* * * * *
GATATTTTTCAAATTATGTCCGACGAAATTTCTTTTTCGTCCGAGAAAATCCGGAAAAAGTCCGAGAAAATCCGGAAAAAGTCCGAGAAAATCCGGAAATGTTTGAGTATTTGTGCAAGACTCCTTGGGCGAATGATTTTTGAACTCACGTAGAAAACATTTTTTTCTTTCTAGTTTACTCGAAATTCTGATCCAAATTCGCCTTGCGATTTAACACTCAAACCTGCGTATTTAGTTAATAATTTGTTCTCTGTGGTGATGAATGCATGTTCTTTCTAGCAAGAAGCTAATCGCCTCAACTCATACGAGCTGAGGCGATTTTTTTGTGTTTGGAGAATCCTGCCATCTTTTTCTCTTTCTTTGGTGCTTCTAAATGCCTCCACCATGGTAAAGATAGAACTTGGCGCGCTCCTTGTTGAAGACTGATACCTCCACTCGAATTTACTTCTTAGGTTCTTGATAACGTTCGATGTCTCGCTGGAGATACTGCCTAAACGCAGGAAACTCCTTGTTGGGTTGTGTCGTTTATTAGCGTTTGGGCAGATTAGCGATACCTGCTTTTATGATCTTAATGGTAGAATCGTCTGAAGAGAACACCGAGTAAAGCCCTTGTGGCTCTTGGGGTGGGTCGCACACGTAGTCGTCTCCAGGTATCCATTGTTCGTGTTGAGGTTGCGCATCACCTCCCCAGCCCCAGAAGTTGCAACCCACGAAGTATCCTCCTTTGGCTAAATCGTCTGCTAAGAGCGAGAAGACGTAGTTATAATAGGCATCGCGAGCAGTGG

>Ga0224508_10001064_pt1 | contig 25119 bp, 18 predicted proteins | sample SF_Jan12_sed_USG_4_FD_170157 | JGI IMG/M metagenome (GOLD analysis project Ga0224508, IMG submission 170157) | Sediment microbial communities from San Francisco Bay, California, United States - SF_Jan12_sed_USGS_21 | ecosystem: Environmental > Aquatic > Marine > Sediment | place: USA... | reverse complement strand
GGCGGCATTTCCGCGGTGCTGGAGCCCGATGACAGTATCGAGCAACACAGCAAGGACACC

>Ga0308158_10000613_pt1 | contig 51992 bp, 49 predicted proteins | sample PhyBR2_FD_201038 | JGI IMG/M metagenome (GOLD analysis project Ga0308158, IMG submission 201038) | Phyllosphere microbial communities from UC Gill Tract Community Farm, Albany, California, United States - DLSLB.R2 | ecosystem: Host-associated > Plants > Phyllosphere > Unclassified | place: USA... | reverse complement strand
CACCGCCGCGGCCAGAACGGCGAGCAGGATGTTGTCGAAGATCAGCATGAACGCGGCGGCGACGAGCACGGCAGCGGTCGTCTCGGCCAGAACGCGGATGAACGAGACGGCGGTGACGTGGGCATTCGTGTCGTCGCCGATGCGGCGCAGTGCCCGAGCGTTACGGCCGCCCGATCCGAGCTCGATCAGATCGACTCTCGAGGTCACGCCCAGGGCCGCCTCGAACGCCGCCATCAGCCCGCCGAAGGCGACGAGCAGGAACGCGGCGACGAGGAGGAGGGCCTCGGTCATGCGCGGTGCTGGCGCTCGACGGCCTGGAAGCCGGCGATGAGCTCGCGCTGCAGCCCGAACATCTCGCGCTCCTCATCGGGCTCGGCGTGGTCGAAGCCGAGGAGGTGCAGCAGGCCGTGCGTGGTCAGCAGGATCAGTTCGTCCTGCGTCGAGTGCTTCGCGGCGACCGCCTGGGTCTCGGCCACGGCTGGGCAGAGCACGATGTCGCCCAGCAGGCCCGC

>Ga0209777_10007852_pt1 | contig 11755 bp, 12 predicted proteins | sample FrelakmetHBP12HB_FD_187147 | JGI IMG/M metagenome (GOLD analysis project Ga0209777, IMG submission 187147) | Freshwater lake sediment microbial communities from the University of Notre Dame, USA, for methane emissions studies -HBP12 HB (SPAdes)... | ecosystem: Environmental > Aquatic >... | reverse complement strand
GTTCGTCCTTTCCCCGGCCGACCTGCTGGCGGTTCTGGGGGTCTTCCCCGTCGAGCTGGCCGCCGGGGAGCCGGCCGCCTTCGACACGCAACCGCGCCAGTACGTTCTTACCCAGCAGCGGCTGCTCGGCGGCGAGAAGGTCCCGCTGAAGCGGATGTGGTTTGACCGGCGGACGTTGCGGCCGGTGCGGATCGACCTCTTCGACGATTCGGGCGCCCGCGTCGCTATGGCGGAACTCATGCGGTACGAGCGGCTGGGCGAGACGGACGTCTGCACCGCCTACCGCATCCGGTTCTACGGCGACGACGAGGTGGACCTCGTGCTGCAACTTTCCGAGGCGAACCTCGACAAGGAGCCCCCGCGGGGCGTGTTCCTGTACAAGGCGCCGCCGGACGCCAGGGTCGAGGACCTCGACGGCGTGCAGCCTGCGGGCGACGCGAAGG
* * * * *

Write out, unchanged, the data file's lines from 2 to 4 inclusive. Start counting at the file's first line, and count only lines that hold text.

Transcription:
>Ga0224508_10001064_pt1 | contig 25119 bp, 18 predicted proteins | sample SF_Jan12_sed_USG_4_FD_170157 | JGI IMG/M metagenome (GOLD analysis project Ga0224508, IMG submission 170157) | Sediment microbial communities from San Francisco Bay, California, United States - SF_Jan12_sed_USGS_21 | ecosystem: Environmental > Aquatic > Marine > Sediment | place: USA... | reverse complement strand
GGCGGCATTTCCGCGGTGCTGGAGCCCGATGACAGTATCGAGCAACACAGCAAGGACACC

>Ga0308158_10000613_pt1 | contig 51992 bp, 49 predicted proteins | sample PhyBR2_FD_201038 | JGI IMG/M metagenome (GOLD analysis project Ga0308158, IMG submission 201038) | Phyllosphere microbial communities from UC Gill Tract Community Farm, Albany, California, United States - DLSLB.R2 | ecosystem: Host-associated > Plants > Phyllosphere > Unclassified | place: USA... | reverse complement strand